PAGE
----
Angry Internet activists mourned Sunday the loss of Aaron Swartz, a US programming prodigy who took his own life at just 26, weeks before he was due to go on trial for alleged computer fraud.
“Aaron did more than almost anyone to make the Internet a thriving ecosystem for open knowledge, and to keep it that way,” wrote Peter Eckersley from Electronic Frontier Foundation, a leading advocate for online freedom.
“He refined advocacy for the progressive and open-information movement,” said David Moon, program director for Demand Progress, a group Swartz co-founded to combat Internet censorship.
Swartz, who was just 14 when he co-developed the RSS feeds that are now the norm for publishing frequent updates online and went on to help launch social news website Reddit, hanged himself in his New York flat on Friday.
He had been due to stand trial in April for allegedly breaking into a closet at the Massachusetts Institute of Technology to plug into the computer network and download millions of academic journal articles from the subscription-only JSTOR service.
Swartz had written openly about suffering periodically from depression, but friends and family suggested the looming trial contributed to his suicide and accused prosecutors of being over-zealous in pursuing their case.
“Aaron’s death is not simply a personal tragedy. It is the product of a criminal justice system rife with intimidation and prosecutorial overreach. Decisions made by officials in the Massachusetts US Attorney’s office and at MIT contributed to his death,” a family statement said.
Swartz had pleaded not guilty to charges of computer fraud, wire fraud and other crimes carrying a maximum sentence of 35 years in prison and a $1 million fine.
US Attorney Carmen Ortiz, who filed the indictment against Swartz, said at the time: “Stealing is stealing whether you use a computer command or a crowbar, and whether you take documents, data or dollars.”
Contacted by AFP, the attorney’s office refused immediate comment, saying it wanted to respect the privacy of the Swartz family at this time.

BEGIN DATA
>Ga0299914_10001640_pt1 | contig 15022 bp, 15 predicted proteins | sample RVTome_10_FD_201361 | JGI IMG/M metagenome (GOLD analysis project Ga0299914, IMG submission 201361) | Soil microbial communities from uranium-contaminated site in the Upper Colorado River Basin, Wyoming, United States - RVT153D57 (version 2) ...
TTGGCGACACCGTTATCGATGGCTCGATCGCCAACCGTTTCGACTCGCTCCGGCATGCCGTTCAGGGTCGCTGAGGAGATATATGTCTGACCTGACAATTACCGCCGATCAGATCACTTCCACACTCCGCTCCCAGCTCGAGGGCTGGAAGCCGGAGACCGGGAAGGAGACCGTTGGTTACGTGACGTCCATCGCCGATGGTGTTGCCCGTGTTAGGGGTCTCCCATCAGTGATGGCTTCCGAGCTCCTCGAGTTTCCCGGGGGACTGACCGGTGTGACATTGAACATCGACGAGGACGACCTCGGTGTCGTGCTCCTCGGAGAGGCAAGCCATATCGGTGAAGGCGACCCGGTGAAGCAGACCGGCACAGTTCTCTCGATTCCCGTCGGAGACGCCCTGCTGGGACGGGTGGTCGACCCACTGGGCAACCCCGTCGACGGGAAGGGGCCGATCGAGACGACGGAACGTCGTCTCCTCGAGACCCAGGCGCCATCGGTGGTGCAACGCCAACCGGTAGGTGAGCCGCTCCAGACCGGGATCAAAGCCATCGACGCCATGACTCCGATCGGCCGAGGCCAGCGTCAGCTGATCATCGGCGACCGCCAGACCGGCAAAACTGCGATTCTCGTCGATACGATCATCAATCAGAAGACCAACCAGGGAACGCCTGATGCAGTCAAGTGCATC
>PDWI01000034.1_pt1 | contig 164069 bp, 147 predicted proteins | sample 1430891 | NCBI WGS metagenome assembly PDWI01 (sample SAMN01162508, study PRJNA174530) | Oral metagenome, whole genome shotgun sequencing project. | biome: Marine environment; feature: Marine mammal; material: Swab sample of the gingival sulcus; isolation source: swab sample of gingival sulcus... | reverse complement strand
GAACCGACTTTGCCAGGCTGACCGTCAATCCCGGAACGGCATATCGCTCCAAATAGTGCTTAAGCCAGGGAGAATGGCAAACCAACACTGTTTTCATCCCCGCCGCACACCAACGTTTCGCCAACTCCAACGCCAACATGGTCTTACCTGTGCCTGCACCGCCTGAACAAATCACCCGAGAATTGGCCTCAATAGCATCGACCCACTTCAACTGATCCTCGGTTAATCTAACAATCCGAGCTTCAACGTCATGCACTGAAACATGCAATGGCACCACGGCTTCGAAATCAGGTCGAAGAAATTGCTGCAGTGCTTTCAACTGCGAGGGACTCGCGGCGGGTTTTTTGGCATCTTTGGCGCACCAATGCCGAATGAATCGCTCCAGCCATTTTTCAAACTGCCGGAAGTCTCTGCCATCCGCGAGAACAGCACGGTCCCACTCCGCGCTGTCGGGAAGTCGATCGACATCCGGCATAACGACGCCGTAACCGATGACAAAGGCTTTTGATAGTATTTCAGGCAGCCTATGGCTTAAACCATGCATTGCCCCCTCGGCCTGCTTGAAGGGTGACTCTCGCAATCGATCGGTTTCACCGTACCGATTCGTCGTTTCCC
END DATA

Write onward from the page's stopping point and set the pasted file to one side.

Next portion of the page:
Friends and former colleagues were among those who filled a memorial page set up online in Swartz’s honor.
But many contributors were strangers who believed in his cause and wanted to share their sense of loss.
“Though I never met Aaron, I believe all of us who value freedom of expression and the ability to share information around the world instantly via the Internet, owe him a huge debt of gratitude,” wrote Fiona Bateson.
“A hacker with a conscience extraordinaire, a brilliant, compassionate young man who fought for the rights of all those who believe in information freedom and network neutrality: We love you Aaron, and you will be sorely missed.”
Many remarks were tinged with bitterness and several pointed their finger directly at prosecutors for going after Swartz for what they argued were trumped up charges.
“We need a better sense of justice,” wrote Harvard law professor Lawrence Lessig, faculty director for the Edmond J. Safra Center for Ethics, where Swartz was once a fellow.
“The question this government needs to answer is why it was so necessary that Aaron Swartz be labeled a ‘felon,'” Lessig blasted.
Two years before the MIT incident, the FBI launched an investigation after Swartz released a trove of US federal court documents online that are usually only accessible at a fee through the government’s Public Access to Court Electronic Records, or PACER.
In 2008, that fee was eight cents per page.
According to the FBI’s profile of Swartz, which he obtained and posted online, the activist had inundated the PACER system with requests in September 2008 at the rate of one prompt every three seconds.
In less than three weeks, he managed to download more than 18 million pages with an estimated value of $1.5 million to his home in the Chicago suburb of Highland Park.
“As I hoped, it’s truly delightful,” Swartz wrote of his FBI file.
A post on Swartz’s memorial site rememberaaronsw.tumblr.com said his funeral would be held on Tuesday in Chicago: “Friends, family and admirers all welcome.”